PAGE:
The Bulldozer At Daimler Benz

Schrempp's push is paying off--but roadblocks remain

For months, Daimler Benz's top brass had been unnerved by a string of moves made by CEO Jurgen E. Schrempp. So on Jan. 24, the day after Germany's biggest company swept away its unwieldy corporate structure by folding in auto maker Mercedes-Benz, some 1,300 top executives flocked to the company's Stuttgart headquarters. After Schrempp spoke for an hour, the executives peppered him with questions for another two. The bottom line: Hundreds of them would soon be gone--all in the name of making Daimler healthy again.

However painful the remedy, there's no doubt Daimler's vital signs are starting to improve. Investors have hiked the stock more than 80%, to about $70, on the bet that Schrempp's take-no-prisoners tactics can turn the company around. In 20 months at the helm, he has slashed 40,000 jobs, sold or dumped 12 unprofitable businesses, and flattened the management structure. J.P. Morgan Securities analyst Nick Snee expects Daimler to produce a net profit of $1.1 billion for 1996--a dramatic contrast to losing nearly $4 billion in 1995.

Now, Schrempp faces a tough new task. The 52-year-old executive must prove he can shape what remains into a solid money-maker. He must do that without the help of Mercedes CEO Helmut Werner, who was the most spectacular casualty of Shrempp's management changes (BW--Feb. 3). Sipping banana juice and chain-smoking Marlboros during a recent interview, Schrempp told BUSINESS WEEK: "I'm very unhappy that Helmut Werner is not on board anymore. We tried everything in the book (to keep him)." Schrempp also says some units are

several years away from full health. "These are all great challenges," he says. "The fruit isn't hanging that low anymore."

CRUCIAL LAUNCHES. If Schrempp's drastic overhaul produces results at his $63 billion company, it will send a clear message that German industry is serious about restructuring. His moves could spur other German companies to adopt similar management priorities, such as focusing on shareholder value and making financial accounting more transparent. But if he falters, the restructuring of Germany Inc. could be set back several years. A stumble "would support defenders of the status quo," says Thomas Mayer, Goldman Sachs' senior economist in Frankfurt.

For Schrempp to maintain the momentum, he can't ease up. Productivity at Daimler Benz Aerospace (DASA) still lags rivals. The company's European truck division has been losing market share since 1992 and is a chronic money-loser. The Temic computer-chip operation may be a hopeless case. And the highly profitable car business faces four crucial new-product launches in the next two years--without the guiding hand of Werner.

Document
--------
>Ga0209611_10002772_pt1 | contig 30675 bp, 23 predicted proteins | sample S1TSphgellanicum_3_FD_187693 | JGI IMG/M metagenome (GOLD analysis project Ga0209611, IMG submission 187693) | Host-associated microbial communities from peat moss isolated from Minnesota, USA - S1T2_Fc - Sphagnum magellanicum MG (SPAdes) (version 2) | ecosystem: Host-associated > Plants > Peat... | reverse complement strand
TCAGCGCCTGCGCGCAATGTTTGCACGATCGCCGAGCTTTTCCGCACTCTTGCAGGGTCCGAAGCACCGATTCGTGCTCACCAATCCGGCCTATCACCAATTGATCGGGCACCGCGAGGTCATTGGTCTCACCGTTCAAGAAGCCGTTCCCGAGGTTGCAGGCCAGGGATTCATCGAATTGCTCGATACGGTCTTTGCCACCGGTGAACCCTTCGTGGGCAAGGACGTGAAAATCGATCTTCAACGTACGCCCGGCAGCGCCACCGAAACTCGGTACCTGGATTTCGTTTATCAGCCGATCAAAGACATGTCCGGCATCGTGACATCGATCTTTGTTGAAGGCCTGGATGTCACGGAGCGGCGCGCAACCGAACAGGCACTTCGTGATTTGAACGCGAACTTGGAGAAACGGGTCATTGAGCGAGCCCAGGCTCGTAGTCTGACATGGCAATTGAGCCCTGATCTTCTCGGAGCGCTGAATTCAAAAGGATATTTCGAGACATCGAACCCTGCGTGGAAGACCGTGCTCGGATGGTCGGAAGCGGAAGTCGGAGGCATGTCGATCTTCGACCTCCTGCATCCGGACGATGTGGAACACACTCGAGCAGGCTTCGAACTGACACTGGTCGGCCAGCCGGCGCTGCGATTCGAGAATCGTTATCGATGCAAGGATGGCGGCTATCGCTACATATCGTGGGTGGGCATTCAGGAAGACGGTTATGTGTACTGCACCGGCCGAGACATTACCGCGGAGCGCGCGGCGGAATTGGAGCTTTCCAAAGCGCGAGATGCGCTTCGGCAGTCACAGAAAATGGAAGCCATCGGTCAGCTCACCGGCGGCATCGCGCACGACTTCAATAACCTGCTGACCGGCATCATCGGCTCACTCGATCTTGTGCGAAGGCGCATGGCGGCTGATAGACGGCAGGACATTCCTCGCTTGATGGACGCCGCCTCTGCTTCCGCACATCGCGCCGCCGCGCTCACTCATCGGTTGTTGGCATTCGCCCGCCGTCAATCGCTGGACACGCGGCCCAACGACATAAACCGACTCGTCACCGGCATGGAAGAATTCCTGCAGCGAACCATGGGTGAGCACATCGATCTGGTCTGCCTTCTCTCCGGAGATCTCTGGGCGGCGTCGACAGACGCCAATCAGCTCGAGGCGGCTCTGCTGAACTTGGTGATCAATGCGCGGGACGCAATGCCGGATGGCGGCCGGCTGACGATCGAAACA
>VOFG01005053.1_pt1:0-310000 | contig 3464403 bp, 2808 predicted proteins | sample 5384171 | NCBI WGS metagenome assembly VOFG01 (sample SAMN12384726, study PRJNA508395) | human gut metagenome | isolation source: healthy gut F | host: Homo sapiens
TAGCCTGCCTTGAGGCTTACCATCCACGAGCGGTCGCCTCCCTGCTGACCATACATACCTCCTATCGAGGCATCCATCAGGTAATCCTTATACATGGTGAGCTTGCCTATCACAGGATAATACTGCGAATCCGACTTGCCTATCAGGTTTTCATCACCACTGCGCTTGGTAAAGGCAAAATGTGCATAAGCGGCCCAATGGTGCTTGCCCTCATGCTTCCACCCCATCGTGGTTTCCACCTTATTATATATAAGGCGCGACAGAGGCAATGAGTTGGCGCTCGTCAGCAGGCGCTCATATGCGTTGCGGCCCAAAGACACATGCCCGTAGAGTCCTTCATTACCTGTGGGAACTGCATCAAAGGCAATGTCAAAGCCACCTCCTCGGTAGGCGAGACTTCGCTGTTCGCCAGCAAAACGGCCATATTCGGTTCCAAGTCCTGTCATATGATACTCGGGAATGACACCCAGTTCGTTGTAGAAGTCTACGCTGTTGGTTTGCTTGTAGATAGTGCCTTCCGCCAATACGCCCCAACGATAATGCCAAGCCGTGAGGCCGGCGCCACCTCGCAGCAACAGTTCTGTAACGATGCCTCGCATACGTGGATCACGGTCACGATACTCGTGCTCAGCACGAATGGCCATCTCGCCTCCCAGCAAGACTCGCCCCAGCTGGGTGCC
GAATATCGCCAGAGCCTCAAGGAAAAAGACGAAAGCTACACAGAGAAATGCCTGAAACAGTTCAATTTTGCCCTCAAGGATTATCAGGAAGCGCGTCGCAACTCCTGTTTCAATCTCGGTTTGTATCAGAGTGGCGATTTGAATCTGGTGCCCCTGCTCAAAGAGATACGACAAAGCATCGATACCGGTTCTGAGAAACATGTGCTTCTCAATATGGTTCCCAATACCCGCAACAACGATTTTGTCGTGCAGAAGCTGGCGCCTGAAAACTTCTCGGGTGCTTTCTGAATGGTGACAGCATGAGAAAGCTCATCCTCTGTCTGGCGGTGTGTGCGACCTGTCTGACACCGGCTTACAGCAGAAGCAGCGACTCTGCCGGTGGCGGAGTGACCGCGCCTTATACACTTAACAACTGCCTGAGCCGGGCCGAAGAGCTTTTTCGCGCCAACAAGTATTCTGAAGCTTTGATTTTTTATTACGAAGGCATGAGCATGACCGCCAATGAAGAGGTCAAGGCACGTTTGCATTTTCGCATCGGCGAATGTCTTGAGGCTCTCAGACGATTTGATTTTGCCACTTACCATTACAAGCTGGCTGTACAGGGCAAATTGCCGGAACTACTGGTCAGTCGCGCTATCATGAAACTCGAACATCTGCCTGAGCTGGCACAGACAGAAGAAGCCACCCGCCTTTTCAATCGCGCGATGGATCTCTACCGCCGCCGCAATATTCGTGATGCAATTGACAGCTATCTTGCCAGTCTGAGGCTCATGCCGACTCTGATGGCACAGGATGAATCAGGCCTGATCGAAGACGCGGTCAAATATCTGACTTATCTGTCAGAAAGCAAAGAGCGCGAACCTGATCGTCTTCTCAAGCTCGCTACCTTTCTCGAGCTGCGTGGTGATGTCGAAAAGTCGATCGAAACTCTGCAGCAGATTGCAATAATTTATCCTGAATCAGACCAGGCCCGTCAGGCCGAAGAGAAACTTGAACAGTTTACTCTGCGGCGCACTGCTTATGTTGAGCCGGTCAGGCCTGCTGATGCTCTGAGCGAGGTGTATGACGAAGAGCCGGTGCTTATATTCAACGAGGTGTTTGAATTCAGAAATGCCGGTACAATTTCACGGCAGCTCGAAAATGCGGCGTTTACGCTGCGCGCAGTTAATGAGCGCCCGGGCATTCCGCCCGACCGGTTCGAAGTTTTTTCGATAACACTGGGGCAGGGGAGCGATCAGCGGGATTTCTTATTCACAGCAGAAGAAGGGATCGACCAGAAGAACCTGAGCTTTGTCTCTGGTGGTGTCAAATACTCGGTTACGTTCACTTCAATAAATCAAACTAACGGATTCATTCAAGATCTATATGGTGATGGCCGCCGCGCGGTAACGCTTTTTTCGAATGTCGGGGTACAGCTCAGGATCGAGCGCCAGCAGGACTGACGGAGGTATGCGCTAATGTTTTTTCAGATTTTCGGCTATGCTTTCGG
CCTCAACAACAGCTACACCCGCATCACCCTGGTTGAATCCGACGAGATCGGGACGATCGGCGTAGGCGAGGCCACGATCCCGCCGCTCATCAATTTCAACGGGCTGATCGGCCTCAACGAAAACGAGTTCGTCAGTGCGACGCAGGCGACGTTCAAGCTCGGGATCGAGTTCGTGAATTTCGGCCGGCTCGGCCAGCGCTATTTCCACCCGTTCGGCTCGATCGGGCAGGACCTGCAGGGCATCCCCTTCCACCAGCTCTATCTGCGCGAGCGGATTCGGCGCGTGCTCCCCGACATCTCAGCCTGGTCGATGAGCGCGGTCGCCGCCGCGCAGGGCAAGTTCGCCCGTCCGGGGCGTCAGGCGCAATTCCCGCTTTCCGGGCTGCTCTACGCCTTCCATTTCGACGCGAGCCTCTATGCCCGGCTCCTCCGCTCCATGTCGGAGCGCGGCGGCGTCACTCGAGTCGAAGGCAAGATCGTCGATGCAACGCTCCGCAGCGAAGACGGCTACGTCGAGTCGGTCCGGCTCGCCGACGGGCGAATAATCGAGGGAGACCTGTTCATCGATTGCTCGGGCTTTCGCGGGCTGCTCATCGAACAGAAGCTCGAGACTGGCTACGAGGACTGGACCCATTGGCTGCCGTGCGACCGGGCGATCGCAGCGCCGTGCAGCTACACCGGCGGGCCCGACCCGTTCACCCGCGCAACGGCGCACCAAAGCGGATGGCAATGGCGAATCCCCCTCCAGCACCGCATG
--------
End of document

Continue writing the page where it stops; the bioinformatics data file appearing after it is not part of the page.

Yet after five years of losses, DASA may finally be pulling out of its downward spiral. Schrempp promises that the latest round of cost-cutting, which will eliminate about 6,000 jobs by 1998, will make DASA as efficient as rivals such as Boeing Co. "Once our competitiveness program is completed, we have nothing to fear," he says. Analysts such as Falk Frey at Bank Julius Baer think Daimler's aerospace business will post a small operating profit this year, after losing about $360 million in 1996. That's partly due to a stronger U.S. dollar and an uptick in production at Airbus Industrie, the passenger jet consortium Daimler has a 38% stake in. To handle the heavier Airbus workload, Schrempp is pushing DASA to boost productivity.

The struggling European truck operations, which posted an estimated $370 million operating loss in 1996, may also be turning around. A just-introduced heavy truck, the Actros, has fewer parts than its predecessor and is 30% cheaper to produce. A new medium-duty model, which shares many Actros components, is due next year. And concessions, such as reduced pay for workers, are lowering labor costs. Schrempp expects the unit to become profitable by 1998.

But Temic, a maker of microprocessors, could be headed for the block. It's had a rocky earnings record, and analysts say it slipped into the red again in 1996. The company's automotive engineers are lobbying to keep the business because it collaborates in the design of increasingly sophisticated computer systems in cars. But Schrempp has given Temic managers until this summer to come up with a viable plan to make it profitable or else he'll dump it.

Such hard-headedness continues to give investors hope that Daimler is truly on the mend. "Schrempp's going in the right direction," says Christoph Bruns, fund manager at Frankfurt-based Union Investment Inc., which holds a $220 million Daimler stake. Now, Schrempp must show that he is as adept at fine-tuning as he has been at scrapping Daimler's broken bits.

Before it's here, it's on the Bloomberg Terminal.